Feeling perturbed by the limitations of current chromatin assays? Looking for something high throughput that combines multiplexed genome editing with single cell resolution of open chromatin? Well look no further than Perturb-ATAC. The lab of Paul Khavari (Stanford, California) sought to address the above challenges with simultaneous measurements of perturbations and chromatin state in single cells.
The talented team has been interested in assessing chromatin accessibility for some time using ATAC-seq (Assay for Transposase-Accessible Chromatin using sequencing). ATAC-seq makes use of a hyperactive mutant Tn5 transposase that can simultaneously fragment and tag DNA in open chromatin with a sequencing adapter. Then, adapter-ligated fragments are isolated and sequenced. In Perturb-ATAC, Cas9+ cells are first exposed to a lentiviral sqRNA library to knock down/out a set of regions of interest. Cells are then captured in single-cell chambers where, transposition, barcode amplification, and whole-genome PCR amplification occur. The sgRNAs targeting each specific cell are identified by interpreting the sequencing data.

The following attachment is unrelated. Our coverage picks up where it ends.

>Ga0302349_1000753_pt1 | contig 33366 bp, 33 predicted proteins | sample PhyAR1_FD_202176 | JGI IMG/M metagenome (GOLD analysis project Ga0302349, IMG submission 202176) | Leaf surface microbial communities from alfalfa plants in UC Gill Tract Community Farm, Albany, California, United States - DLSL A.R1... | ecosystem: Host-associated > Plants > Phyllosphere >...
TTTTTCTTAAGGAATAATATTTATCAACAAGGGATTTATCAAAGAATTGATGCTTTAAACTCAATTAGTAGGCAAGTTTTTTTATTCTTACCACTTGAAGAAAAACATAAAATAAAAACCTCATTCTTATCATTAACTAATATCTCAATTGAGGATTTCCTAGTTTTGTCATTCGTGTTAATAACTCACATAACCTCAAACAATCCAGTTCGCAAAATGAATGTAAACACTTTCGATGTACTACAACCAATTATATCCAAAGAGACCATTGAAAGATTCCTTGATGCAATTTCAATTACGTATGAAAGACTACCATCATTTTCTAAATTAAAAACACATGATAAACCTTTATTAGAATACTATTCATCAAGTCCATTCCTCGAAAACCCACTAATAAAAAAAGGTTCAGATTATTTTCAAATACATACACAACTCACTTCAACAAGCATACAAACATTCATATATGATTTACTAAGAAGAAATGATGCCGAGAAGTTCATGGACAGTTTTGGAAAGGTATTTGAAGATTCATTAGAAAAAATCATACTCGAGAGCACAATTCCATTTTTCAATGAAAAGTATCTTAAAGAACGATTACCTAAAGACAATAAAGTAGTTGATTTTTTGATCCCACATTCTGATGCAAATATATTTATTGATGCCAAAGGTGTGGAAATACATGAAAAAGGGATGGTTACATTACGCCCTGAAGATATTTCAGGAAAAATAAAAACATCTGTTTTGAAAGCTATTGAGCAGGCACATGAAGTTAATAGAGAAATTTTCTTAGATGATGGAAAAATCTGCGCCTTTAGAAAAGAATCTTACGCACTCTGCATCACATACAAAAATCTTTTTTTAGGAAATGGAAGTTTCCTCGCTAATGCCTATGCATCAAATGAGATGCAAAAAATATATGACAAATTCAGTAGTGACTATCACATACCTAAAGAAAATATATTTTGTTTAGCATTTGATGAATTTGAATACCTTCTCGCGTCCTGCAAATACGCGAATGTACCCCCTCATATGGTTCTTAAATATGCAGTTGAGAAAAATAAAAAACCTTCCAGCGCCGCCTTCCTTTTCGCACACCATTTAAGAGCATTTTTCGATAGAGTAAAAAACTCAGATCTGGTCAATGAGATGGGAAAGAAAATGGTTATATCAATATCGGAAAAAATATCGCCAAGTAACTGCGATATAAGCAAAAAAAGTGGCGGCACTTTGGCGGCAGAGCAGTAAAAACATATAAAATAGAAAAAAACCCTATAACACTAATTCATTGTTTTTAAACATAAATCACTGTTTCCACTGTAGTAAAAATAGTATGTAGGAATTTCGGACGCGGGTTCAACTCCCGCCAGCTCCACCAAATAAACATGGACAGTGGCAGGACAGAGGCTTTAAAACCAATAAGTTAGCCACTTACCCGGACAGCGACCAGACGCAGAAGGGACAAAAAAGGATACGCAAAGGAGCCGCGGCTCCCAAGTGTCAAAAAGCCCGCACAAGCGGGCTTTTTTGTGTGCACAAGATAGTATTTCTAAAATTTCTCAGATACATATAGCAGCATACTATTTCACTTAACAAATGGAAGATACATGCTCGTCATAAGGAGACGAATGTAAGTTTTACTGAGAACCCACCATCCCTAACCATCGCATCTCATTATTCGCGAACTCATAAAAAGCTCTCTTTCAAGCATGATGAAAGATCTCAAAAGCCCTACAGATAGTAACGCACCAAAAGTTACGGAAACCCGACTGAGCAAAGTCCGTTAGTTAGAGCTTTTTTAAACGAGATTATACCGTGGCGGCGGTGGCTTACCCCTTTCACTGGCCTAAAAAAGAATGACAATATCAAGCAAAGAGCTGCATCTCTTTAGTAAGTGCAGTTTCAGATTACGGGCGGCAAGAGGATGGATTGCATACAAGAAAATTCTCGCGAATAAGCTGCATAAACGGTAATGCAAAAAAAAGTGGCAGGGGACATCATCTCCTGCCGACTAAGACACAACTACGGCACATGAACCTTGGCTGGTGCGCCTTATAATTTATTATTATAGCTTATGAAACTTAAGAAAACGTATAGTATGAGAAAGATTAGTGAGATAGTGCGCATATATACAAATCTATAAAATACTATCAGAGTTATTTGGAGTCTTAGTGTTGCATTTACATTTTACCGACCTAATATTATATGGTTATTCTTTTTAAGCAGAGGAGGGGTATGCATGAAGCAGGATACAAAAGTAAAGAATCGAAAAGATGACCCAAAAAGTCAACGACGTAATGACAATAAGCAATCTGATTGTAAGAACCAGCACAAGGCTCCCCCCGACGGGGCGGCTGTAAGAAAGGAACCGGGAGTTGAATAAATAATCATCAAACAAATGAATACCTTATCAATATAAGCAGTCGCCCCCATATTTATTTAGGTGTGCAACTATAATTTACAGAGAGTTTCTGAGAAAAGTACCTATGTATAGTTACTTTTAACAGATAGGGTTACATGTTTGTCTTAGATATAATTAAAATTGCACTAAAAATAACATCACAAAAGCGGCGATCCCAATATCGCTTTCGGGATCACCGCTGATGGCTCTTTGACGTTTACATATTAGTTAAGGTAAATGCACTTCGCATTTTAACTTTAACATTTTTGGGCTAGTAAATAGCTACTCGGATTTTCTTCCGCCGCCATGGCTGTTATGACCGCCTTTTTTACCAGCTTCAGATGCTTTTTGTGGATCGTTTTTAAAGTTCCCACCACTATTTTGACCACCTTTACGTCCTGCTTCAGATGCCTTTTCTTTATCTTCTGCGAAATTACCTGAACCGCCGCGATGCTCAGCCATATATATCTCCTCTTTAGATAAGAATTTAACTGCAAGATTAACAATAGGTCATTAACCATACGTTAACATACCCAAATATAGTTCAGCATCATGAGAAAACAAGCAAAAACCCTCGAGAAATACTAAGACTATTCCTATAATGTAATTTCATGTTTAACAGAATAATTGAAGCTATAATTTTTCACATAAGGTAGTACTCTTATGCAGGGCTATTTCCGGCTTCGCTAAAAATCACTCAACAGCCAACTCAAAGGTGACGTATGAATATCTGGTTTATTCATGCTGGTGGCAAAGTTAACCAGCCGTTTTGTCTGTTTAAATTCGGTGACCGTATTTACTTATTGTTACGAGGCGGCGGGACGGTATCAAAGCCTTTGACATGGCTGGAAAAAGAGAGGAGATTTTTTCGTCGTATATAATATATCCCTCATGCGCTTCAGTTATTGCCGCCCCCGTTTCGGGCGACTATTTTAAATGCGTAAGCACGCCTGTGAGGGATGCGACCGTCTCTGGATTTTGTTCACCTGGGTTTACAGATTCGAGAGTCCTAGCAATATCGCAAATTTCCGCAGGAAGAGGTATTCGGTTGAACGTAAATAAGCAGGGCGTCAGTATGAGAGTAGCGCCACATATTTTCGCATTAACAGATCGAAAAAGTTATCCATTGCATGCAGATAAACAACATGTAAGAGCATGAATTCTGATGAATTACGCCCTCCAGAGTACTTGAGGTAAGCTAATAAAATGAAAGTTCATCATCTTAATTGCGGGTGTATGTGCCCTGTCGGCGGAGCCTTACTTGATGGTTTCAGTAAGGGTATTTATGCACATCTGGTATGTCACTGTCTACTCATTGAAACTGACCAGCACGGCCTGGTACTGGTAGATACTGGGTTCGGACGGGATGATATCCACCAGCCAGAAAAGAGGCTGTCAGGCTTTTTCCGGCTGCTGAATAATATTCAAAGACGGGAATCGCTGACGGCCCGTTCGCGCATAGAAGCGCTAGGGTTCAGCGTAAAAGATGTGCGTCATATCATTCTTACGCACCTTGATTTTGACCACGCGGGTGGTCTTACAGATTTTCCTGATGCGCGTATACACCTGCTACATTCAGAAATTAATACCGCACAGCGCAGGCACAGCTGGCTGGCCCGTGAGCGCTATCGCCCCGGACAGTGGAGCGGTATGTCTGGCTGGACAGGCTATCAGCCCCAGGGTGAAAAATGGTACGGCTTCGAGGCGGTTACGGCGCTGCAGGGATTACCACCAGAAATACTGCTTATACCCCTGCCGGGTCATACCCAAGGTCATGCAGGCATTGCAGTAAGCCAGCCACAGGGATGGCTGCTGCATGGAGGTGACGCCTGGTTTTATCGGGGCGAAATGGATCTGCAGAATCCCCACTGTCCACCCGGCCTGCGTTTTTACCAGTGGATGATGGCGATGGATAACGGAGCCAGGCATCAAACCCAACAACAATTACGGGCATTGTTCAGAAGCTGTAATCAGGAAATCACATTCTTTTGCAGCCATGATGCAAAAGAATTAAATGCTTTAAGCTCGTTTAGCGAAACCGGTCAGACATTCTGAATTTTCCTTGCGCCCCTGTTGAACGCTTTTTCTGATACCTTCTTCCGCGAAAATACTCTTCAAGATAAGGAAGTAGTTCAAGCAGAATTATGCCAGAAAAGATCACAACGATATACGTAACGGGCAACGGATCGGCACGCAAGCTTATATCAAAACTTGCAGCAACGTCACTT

As proof of principle, they applied the method to study several trans-regulatory factors including transcription factors, chromatin modifiers, and human and viral ncRNAs in primary cells and cell lines. In total they assessed 63 genotypes using about 4,300 single cells. Here’s what they found:
- The Perturb-ATAC output allows for the assessment of individual cis-regulatory elements, inference of TF activity from cis-regulatory modules, and nucleosome positioning and occupancy all from single cells
- Primary human epidermal cells have three sequential modules of cis-elements that specify keratinocyte fate. Combinatorial deletion of all pairs of these TFs reveals epistatic relationships
Based on their data, the authors estimate that 20 cells/CRIPSPR genotype will be ideal for use of this technology going forward. As microfluidic cell sorting technologies improve, this could allow for assessment of hundreds or thousands of CRISPR genotypes in one ATAC-seq experiment. The authors expect that this technique will particularly useful for dissecting gene regulatory networks in development and disease.
So why continue to be perturbed by other epigenomic techniques? Give Perturb-ATAC a try in Cell, January 2019